I came out of this experience with some realizations that deepened my addiction to joy and called me back to the blog:
- We cannot take life for granted; it is precious, and we should cherish every moment. Life in Christ is an investment in us by God himself. We are not here to “find ourselves” but to know Jesus. Knowing Jesus is how we have joy in this life, and it is also how we give joy to our Lord and Savior.
- Peace that passes all understanding is real. We could feel the comfort from brothers and sisters in Christ who, even though separated by years and miles, were praying for us. Prayer brings us together.
- A peculiar mixture of thankfulness, humility, sadness, and wonder still lingers as I think about family and friends who also prayed and were prayed for; who were faithful through their hard journey; but who no longer have their loved one with them. I have no doubt that in the back of some minds is the thought, “Sure, you can be faithful because your prayers were answered.” Believe me; I know some are thinking that because I am thinking that. Why us? Why not them? This too, I leave in God’s hands and praise Him for the example of faithfulness in friends and family who will not see a child, or a spouse, or a parent, until they meet again in heaven. I wonder…is my faith that strong?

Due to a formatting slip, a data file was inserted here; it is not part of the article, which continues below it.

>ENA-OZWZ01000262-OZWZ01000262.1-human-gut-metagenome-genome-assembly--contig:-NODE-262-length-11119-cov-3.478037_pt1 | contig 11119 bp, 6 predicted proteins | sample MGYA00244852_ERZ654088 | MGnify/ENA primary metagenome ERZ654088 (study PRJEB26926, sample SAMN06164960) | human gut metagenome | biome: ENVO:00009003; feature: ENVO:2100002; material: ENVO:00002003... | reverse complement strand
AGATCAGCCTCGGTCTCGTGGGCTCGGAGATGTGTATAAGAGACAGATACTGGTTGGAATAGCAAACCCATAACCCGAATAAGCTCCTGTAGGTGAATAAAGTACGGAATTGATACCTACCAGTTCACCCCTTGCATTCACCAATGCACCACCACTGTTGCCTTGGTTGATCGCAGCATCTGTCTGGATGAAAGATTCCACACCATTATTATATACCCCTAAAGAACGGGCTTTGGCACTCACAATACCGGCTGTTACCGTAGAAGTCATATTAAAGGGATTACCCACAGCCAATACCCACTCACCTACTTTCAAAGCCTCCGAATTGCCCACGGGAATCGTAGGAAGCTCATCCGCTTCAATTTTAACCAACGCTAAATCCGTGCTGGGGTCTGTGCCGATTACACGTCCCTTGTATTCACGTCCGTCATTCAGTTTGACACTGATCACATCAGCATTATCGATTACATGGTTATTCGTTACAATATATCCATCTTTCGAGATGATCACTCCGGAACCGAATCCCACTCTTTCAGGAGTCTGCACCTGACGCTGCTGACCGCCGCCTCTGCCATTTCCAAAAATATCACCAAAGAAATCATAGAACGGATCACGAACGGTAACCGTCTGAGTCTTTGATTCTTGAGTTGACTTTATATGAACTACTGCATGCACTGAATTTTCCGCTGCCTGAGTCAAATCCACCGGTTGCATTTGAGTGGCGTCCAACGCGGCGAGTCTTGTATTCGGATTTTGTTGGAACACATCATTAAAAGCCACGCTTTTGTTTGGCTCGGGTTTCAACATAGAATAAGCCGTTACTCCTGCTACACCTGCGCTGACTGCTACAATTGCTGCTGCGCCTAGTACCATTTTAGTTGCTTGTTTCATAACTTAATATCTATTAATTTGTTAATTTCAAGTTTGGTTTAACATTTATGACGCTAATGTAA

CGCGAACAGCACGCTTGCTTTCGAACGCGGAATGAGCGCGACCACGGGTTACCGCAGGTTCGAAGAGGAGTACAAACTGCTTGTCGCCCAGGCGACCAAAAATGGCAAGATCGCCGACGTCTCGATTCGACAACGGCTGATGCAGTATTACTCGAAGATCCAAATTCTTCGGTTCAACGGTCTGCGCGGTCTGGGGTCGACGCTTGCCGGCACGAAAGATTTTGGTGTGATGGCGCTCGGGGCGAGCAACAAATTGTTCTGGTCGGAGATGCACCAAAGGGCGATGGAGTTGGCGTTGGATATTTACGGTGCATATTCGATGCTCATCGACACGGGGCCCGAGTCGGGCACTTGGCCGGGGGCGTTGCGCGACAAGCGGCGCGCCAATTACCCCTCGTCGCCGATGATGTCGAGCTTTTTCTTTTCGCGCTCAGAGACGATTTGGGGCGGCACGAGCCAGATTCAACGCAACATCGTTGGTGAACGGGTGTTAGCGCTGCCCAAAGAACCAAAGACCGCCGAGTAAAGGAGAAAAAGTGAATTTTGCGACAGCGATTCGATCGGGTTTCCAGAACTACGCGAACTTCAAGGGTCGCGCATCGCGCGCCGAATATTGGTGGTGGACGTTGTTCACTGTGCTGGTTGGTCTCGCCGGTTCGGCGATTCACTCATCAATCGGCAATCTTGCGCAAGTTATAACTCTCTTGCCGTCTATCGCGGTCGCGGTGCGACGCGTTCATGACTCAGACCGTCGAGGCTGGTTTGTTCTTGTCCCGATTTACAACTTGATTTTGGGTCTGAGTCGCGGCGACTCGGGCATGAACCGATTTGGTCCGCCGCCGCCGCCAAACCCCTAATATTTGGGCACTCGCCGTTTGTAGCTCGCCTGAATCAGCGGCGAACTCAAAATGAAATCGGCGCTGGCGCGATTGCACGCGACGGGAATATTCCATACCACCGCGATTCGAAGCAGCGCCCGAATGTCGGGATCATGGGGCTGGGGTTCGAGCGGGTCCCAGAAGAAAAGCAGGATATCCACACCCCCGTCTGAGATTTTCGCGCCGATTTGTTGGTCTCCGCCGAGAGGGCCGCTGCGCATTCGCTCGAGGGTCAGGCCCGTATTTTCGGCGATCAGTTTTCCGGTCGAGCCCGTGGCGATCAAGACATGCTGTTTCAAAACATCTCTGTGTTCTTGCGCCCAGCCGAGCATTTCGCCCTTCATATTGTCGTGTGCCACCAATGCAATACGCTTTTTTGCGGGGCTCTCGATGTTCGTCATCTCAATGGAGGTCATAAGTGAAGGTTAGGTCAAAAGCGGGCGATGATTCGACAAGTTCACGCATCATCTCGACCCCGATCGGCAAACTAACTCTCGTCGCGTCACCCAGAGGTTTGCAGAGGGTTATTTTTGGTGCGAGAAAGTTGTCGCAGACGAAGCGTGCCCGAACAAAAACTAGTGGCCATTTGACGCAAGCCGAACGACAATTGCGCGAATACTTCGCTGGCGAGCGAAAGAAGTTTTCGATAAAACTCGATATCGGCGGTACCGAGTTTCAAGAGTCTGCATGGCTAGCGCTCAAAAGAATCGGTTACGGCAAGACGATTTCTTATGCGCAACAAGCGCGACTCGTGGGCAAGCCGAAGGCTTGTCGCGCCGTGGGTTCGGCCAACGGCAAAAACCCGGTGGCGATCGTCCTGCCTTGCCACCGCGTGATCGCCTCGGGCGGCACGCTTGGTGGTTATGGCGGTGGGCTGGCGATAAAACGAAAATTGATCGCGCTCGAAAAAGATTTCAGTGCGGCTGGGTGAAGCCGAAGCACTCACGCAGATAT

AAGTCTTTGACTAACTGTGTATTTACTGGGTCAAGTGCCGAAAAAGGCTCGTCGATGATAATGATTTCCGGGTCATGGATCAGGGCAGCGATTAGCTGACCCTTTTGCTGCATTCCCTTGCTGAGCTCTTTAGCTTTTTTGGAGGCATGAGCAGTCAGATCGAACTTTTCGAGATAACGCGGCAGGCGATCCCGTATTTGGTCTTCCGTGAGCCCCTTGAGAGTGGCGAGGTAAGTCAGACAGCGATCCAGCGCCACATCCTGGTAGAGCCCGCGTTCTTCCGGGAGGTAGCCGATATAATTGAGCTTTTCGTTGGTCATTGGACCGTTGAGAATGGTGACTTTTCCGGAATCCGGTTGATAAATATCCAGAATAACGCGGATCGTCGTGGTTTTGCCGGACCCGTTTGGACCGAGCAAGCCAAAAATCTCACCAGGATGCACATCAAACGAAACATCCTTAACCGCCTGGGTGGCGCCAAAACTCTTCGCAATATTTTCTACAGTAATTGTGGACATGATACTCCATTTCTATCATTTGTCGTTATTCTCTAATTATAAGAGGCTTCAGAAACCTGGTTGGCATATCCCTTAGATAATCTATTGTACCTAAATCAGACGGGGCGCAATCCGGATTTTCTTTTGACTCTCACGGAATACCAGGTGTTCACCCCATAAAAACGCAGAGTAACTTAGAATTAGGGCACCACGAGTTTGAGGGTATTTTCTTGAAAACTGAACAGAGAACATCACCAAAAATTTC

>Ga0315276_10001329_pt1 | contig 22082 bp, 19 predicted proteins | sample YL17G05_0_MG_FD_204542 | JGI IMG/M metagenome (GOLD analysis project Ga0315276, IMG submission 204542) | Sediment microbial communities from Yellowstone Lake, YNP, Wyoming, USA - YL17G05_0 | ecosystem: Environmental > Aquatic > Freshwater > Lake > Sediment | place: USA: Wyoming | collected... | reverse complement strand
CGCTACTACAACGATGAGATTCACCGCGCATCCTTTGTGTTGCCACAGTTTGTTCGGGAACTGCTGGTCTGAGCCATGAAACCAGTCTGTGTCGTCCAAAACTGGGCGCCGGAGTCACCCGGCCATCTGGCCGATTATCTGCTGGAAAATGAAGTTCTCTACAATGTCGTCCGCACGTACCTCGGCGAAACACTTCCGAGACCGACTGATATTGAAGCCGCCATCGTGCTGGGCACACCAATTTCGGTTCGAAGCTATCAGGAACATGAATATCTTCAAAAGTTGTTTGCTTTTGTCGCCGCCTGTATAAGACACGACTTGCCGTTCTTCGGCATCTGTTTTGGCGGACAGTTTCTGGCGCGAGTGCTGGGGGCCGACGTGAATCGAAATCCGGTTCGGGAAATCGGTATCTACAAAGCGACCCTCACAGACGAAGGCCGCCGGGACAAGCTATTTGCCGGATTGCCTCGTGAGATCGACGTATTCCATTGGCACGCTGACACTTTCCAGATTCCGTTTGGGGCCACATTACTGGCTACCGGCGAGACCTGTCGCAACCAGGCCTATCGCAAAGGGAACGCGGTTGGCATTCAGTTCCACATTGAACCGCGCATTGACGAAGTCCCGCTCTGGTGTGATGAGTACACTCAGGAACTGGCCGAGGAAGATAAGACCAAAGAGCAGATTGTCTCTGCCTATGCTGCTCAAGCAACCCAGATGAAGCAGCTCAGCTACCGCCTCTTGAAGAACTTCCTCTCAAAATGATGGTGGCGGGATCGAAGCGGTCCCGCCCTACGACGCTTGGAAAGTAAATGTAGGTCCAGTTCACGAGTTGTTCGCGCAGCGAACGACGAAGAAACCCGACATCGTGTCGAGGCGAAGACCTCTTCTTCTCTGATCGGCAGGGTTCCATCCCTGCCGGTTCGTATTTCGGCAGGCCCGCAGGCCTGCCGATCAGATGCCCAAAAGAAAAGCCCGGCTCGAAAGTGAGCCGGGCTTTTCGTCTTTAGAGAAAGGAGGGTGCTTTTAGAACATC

Oswald Chambers writes in MY UTMOST FOR HIS HIGHEST, “Can you venture heroically on Jesus Christ’s statements when the facts of your common-sense life shout—‘It’s a lie?’ On the mount, it is easy to say—‘Oh, yes, I believe God can do it’; but you have to come down into the demon-possessed valley and meet with facts that laugh ironically at the whole of your mount-of-transfiguration belief.”
Our journeys this summer have been to high places and hard places. All I know is that each day of life is another day to know the joy of relationship with Christ; he has given grace to me. I am not talking about the grace of answered prayer; I am talking about the grace of salvation that holds me to the hope of the resurrection, and on that day, when I will see Jesus face to face.